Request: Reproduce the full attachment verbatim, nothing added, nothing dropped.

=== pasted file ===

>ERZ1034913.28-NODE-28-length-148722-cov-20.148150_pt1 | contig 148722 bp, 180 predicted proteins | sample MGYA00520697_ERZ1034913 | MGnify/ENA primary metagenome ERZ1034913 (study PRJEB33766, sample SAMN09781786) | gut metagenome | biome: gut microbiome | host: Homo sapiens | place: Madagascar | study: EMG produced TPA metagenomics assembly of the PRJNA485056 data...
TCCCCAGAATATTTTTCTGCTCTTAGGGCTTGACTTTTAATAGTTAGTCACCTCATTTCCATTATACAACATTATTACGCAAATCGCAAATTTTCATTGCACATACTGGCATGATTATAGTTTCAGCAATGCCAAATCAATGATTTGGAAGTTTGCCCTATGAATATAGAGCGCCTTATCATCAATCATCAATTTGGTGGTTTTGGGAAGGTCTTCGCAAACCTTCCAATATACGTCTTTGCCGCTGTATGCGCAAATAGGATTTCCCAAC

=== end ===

>ERZ1034913.28-NODE-28-length-148722-cov-20.148150_pt1 | contig 148722 bp, 180 predicted proteins | sample MGYA00520697_ERZ1034913 | MGnify/ENA primary metagenome ERZ1034913 (study PRJEB33766, sample SAMN09781786) | gut metagenome | biome: gut microbiome | host: Homo sapiens | place: Madagascar | study: EMG produced TPA metagenomics assembly of the PRJNA485056 data...
TCCCCAGAATATTTTTCTGCTCTTAGGGCTTGACTTTTAATAGTTAGTCACCTCATTTCCATTATACAACATTATTACGCAAATCGCAAATTTTCATTGCACATACTGGCATGATTATAGTTTCAGCAATGCCAAATCAATGATTTGGAAGTTTGCCCTATGAATATAGAGCGCCTTATCATCAATCATCAATTTGGTGGTTTTGGGAAGGTCTTCGCAAACCTTCCAATATACGTCTTTGCCGCTGTATGCGCAAATAGGATTTCCCAAC